Gut-wrenching story. Well-written historical fiction with interesting characters. Will read again sometime.
Written from the point of view and voice of a young woman who feels she must return to the country where she experienced horrific events and to confront her current life's decisions and relationships. The level of writing is more directed to teens but anyone who reads it will be drawn to research more about the complicated war and breakup of the Balkan countries.
This is another story of war written from the point of view of a child living through it. The horrors are similar to other stories on the subject but where this one is different is that the child was adopted by an American family and grew up from age 10 onwards in New York. The story flips back and forth between the past and present but manages to stay coherent and interesting.
What a moving page turner of a book, which I couldn't put down for three days. In the words of Julia Glass included in the insightful Readers' Guide at the end of the book, this is a "story about how human beings endure, even find a way to thrive, in the face of inconsolable loss; that's what all the best fiction shows us."
Girl At War is a well written mix of a coming-of-age story, a story of war, and a story of love and remembrance. There are a number of books written from a child’s point of view with a backdrop of war and although Girl At War doesn’t have anything new to add, Ana’s story is both heartfelt and engaging and well worth picking up.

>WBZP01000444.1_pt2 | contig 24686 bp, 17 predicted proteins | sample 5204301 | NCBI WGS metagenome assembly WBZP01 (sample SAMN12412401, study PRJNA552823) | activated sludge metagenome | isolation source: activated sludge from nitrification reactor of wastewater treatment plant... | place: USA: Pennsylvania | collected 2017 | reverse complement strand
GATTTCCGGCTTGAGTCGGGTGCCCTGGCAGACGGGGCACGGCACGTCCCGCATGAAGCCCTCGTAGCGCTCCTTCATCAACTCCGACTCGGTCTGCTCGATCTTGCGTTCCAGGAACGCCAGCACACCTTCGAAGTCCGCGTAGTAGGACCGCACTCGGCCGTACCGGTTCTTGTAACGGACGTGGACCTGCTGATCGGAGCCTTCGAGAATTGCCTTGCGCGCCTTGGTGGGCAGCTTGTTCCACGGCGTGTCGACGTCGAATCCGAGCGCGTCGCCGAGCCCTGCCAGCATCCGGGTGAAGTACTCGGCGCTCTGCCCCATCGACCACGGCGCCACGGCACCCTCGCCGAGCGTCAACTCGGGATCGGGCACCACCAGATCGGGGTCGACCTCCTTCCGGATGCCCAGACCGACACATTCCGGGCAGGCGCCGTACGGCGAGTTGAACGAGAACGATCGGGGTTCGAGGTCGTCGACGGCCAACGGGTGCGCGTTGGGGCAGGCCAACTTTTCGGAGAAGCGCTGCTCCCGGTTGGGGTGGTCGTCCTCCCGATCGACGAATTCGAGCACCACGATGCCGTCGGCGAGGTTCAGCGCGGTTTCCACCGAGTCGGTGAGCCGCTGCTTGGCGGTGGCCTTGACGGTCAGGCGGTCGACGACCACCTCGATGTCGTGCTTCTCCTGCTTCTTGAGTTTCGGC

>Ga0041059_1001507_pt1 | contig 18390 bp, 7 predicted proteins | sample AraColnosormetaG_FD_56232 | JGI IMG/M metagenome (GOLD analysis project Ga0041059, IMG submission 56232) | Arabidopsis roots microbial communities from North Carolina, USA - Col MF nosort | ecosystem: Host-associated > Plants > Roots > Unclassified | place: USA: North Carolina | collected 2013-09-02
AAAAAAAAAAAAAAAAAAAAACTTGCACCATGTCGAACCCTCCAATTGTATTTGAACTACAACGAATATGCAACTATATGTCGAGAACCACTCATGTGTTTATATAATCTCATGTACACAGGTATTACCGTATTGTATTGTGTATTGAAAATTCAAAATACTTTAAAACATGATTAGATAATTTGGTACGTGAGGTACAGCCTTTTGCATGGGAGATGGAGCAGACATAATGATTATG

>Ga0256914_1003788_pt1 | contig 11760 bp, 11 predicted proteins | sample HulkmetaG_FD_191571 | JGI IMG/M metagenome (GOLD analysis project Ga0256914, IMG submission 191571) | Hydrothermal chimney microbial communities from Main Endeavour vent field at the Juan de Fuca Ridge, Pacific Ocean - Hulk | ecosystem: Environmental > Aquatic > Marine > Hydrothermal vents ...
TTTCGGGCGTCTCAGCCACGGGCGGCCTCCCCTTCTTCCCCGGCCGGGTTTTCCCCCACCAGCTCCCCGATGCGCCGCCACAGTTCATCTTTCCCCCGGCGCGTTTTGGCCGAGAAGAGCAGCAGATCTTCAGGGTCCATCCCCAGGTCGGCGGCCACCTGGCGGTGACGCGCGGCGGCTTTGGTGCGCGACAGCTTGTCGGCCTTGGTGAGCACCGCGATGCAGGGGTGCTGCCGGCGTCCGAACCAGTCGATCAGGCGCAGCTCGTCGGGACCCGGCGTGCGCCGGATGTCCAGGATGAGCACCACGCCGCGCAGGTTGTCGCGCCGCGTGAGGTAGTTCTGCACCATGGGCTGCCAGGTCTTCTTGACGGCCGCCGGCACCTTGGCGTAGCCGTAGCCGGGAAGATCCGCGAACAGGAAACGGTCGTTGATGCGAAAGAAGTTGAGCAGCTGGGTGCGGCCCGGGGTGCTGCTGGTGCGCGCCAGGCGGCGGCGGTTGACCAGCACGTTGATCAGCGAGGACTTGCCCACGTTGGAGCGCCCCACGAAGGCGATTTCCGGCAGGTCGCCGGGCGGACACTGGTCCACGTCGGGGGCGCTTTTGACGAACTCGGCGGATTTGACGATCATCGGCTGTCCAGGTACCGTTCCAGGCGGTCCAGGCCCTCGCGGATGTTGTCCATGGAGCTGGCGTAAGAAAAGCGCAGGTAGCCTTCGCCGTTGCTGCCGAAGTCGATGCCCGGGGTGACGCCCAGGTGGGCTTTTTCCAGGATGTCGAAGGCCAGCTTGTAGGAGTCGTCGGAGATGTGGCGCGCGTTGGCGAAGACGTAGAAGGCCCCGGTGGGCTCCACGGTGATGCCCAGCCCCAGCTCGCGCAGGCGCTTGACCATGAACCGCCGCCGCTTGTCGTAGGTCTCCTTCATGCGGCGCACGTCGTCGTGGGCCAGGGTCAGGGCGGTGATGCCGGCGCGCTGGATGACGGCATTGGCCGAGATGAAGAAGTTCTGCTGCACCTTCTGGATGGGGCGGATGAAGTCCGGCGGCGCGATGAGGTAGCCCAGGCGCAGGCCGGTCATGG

Absolutely amazing, fascinating - hard to put down once I started reading! SO worth the nights you will stay awake reading.. ;)
I grew up in Basel, Switzerland and was 10 in 1991, not too far from Croatia, but in a bubble of safety, security and very naive about the world at the time. This is incredible to learn about so many years later. Very sad in many ways, and so helpful when considering foster children or adopted children out of challenging situations while growing up. Love the book!!!
The story of a ten year old girl's experience in the Civil War in Yugoslavia. It is presented from the point of view of the girl, both as a child and also as an adult years later. A quick undemanding read but it still manages to pack a punch. War is never pretty.
Tried to give this book an honest effort but couldn"t get pass the 2nd chapter. I hope other readers have better luck
unsentimental but moving story of a childhood disrupted by war and the scars that endure. 10-year-old Ana Juric is living in Zagreb with her family when the Balkan Wars break out. She realizes something has changed when her uncle sends her to fetch a pack of cigarettes and the store clerk unexpectedly asks her if she wants Croatian or Serbian.
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